At least 11 but less than 20 years $1,000
20 or more years $1,500

The credit cannot exceed 50% of the amount of tax that would be imposed on a teacher’s salary,
excluding pensions or other deferred compensation, after application of the standard deduction or
itemized deductions.

The Teacher Retention Credit was enacted in 2000 and first operative for the 2000 taxable year. It
was subsequently suspended for the 2002 taxable year, but available again for the 2003 taxable year.
Senate Bill 1100 (Committee On Budget And Fiscal Review)
Amended July 28, 2004
Page 6

THIS BILL

This provision would suspend the Teacher Retention Credit for taxable years 2004 and 2005. Since
there are no carryover provisions for this credit, including the period that the credit was previously
suspended, the suspended credit amounts as proposed by this provision would not be available to
reduce tax for any other taxable year.

IMPLEMENTATION CONSIDERATIONS

Implementing this provision would require some changes to existing tax forms and instructions and
information systems, which could be accomplished during the normal annual update.

LEGISLATIVE HISTORY

AB 2065 (Oropeza, Stats. 2002, Ch. 488) suspended the Teacher Retention Credit for the 2002
taxable year.

AB 428 (Budget Committee, 2001-2002) contained similar provisions as this bill. This bill failed
passage on the Senate floor.

AB 433 (Budget Committee, 2001-2002) contained a similar provision as this bill, with the suspension
of the credit being for taxable year 2002. This bill was subsequently amended to remove reference to
the credit.

AB 2879 (Jackson, Stats. 2000, Ch. 75) enacted the Teacher Retention Credit.

FISCAL IMPACT

This provision would not significantly impact the department’s costs.

ECONOMIC IMPACT

Revenue Estimate

Estimated Revenue Impact


Teacher Retention Credit Suspension
Fiscal Year Impact
(In Millions)
2004-05 2005-06 2006-07 2007-08
$210 $180 No Impact No Impact

This estimate does not consider the possible changes in employment, personal income, or gross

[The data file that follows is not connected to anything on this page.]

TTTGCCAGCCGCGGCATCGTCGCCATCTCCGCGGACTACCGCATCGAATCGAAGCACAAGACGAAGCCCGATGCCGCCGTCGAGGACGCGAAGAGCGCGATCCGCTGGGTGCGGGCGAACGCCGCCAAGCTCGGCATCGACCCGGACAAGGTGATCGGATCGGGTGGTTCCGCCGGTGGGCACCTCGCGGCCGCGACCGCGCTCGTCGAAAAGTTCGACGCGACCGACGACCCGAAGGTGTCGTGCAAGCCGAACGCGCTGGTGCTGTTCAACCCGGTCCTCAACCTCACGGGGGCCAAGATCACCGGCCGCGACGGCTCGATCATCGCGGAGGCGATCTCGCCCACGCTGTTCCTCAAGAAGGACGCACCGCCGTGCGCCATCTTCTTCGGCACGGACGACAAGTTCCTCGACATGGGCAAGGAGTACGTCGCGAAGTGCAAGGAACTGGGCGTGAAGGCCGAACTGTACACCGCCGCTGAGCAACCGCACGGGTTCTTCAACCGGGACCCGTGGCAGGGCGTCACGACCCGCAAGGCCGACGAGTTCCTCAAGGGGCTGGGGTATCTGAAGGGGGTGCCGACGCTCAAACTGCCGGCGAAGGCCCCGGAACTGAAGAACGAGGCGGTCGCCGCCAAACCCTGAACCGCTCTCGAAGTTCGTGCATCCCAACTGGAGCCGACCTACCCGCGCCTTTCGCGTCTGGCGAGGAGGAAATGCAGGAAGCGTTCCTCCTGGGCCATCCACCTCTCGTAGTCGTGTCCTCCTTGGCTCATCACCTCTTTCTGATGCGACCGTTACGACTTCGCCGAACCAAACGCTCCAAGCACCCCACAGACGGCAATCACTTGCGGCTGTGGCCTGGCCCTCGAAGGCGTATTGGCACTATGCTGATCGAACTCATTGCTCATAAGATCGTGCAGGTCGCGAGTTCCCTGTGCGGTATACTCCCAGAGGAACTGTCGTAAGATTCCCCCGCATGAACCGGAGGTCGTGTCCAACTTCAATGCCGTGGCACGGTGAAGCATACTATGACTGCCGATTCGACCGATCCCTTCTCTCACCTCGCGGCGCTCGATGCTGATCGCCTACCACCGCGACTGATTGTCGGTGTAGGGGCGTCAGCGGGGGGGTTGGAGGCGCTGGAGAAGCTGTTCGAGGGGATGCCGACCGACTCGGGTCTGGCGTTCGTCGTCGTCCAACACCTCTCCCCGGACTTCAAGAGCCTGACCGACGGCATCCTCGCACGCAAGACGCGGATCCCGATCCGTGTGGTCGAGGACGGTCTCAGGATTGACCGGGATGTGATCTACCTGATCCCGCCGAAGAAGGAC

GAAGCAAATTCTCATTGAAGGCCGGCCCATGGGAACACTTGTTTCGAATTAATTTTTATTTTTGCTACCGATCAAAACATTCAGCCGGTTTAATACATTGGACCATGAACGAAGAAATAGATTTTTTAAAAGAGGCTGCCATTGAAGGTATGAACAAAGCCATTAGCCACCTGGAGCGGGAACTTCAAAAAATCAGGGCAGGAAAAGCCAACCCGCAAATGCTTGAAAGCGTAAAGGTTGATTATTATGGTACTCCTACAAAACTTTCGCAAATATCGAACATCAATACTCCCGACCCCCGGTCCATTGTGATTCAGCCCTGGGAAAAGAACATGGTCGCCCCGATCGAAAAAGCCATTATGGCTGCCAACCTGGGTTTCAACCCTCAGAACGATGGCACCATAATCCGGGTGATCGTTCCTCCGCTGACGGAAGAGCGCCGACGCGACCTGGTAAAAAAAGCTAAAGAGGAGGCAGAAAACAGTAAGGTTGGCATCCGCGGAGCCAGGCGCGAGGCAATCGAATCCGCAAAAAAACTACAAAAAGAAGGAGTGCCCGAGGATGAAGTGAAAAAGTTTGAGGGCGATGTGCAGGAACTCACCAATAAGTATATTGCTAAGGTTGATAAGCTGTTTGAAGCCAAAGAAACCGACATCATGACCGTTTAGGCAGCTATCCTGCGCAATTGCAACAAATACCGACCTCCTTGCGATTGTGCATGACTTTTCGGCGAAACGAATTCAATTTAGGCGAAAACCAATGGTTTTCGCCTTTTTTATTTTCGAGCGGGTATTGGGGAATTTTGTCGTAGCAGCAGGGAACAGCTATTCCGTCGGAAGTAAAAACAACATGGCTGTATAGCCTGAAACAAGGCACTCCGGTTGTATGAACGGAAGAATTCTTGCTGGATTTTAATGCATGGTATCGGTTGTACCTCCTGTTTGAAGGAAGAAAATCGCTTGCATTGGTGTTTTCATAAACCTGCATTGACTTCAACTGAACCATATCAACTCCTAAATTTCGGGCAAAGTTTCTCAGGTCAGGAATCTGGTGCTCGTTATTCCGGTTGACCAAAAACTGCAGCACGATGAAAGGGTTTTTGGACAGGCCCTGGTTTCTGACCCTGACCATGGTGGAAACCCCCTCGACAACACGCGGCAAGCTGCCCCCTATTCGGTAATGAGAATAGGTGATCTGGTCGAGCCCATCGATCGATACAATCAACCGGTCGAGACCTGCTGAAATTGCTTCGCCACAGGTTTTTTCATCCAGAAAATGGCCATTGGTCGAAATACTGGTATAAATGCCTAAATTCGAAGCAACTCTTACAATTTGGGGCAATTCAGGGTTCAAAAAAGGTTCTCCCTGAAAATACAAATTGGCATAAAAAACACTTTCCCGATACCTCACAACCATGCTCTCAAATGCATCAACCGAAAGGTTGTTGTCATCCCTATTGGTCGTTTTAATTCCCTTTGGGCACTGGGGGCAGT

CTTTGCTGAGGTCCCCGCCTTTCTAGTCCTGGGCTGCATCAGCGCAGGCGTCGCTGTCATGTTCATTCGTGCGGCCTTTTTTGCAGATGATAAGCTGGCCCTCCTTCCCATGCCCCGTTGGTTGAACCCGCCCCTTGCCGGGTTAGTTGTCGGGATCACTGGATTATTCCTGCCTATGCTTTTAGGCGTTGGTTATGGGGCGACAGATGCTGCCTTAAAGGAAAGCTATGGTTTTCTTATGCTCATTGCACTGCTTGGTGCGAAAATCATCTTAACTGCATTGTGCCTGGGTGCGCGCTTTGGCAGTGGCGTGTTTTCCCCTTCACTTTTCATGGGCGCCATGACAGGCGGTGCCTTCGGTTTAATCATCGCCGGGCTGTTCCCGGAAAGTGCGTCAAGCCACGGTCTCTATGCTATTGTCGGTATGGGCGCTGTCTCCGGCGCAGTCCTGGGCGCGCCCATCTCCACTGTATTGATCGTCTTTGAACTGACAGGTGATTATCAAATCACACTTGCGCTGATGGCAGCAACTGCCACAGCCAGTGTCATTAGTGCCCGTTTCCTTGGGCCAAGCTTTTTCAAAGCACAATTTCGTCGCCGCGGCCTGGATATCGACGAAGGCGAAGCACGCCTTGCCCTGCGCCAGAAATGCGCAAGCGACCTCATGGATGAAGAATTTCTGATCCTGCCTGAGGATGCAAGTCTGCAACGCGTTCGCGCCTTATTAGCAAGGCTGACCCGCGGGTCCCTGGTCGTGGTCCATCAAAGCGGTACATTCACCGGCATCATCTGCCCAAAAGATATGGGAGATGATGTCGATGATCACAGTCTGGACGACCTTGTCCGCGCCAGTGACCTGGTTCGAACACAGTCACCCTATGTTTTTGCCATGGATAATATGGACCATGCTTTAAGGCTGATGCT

state product that could result from this provision.
Senate Bill 1100 (Committee On Budget And Fiscal Review)
Amended July 28, 2004
Page 7

Revenue Discussion

The revenue estimate is based on actual credits claimed in 2000 and 2001, using a 5% growth rate
for future years. The Teacher Retention Credit cannot be carried forward; therefore, the total impact
of the two-year suspension is reflected in the 2004-05 and 2005-06 fiscal years.

3. FTB Administer Tax Amnesty Program


ANALYSIS

FEDERAL LAW AND PRACTICE

Federal law does not provide for a comparable amnesty program.

Existing federal law prohibits the disclosure of any taxpayer information, except as specifically
authorized by statute.

STATE LAW AND PRACTICE

Under current state income tax laws, numerous penalties may be imposed against individuals and
corporate taxpayers that fail to report or underreport income. Additionally, certain penalties are
imposed against third parties that assist taxpayers in the nonreporting or underreporting of income.
Further, certain fees are imposed against taxpayers that fail to file returns or pay their tax liabilities.
Appendix A provides details regarding these fees and penalties.

Taxpayers that fail to report or underreport their income also may be subject to criminal prosecution